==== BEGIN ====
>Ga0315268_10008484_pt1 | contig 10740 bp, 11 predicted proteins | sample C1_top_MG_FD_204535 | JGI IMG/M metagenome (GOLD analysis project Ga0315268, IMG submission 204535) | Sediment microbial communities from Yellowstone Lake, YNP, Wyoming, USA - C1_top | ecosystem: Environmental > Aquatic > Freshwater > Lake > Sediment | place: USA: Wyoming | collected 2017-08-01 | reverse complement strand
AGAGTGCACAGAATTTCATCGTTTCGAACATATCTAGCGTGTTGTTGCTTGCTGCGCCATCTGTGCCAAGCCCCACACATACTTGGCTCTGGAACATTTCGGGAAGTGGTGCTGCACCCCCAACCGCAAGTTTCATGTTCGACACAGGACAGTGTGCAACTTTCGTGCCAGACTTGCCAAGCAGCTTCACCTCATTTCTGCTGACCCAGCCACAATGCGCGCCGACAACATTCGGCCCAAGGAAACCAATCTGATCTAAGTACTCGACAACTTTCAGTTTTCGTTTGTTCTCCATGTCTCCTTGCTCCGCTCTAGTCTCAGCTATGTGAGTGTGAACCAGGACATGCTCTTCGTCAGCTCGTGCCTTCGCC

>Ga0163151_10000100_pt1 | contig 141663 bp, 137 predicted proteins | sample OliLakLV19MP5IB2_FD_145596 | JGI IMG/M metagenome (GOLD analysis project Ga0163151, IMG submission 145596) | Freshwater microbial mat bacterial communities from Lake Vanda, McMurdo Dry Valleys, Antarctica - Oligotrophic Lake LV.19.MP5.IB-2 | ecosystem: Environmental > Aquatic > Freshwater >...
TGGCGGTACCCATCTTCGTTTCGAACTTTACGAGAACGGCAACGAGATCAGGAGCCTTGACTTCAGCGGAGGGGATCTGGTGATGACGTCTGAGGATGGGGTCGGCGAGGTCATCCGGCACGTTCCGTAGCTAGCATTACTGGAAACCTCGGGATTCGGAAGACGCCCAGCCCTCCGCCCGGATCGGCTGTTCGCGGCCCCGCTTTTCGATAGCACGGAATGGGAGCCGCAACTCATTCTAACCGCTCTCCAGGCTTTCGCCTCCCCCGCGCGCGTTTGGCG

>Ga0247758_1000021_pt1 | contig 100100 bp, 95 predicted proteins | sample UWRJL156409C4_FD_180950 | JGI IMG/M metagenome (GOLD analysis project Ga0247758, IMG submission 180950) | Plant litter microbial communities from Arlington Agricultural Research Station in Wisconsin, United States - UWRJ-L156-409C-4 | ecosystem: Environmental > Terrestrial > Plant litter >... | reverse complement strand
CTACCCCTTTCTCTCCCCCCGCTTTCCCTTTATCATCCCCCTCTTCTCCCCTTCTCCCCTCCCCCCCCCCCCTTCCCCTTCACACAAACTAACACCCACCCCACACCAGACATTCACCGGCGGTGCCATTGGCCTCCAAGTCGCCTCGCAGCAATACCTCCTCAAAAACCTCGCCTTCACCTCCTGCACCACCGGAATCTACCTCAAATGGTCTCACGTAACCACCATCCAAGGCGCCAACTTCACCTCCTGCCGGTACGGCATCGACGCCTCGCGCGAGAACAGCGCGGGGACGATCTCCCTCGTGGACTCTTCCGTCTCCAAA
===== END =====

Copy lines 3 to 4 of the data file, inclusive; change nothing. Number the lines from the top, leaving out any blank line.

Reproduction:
>Ga0163151_10000100_pt1 | contig 141663 bp, 137 predicted proteins | sample OliLakLV19MP5IB2_FD_145596 | JGI IMG/M metagenome (GOLD analysis project Ga0163151, IMG submission 145596) | Freshwater microbial mat bacterial communities from Lake Vanda, McMurdo Dry Valleys, Antarctica - Oligotrophic Lake LV.19.MP5.IB-2 | ecosystem: Environmental > Aquatic > Freshwater >...
TGGCGGTACCCATCTTCGTTTCGAACTTTACGAGAACGGCAACGAGATCAGGAGCCTTGACTTCAGCGGAGGGGATCTGGTGATGACGTCTGAGGATGGGGTCGGCGAGGTCATCCGGCACGTTCCGTAGCTAGCATTACTGGAAACCTCGGGATTCGGAAGACGCCCAGCCCTCCGCCCGGATCGGCTGTTCGCGGCCCCGCTTTTCGATAGCACGGAATGGGAGCCGCAACTCATTCTAACCGCTCTCCAGGCTTTCGCCTCCCCCGCGCGCGTTTGGCG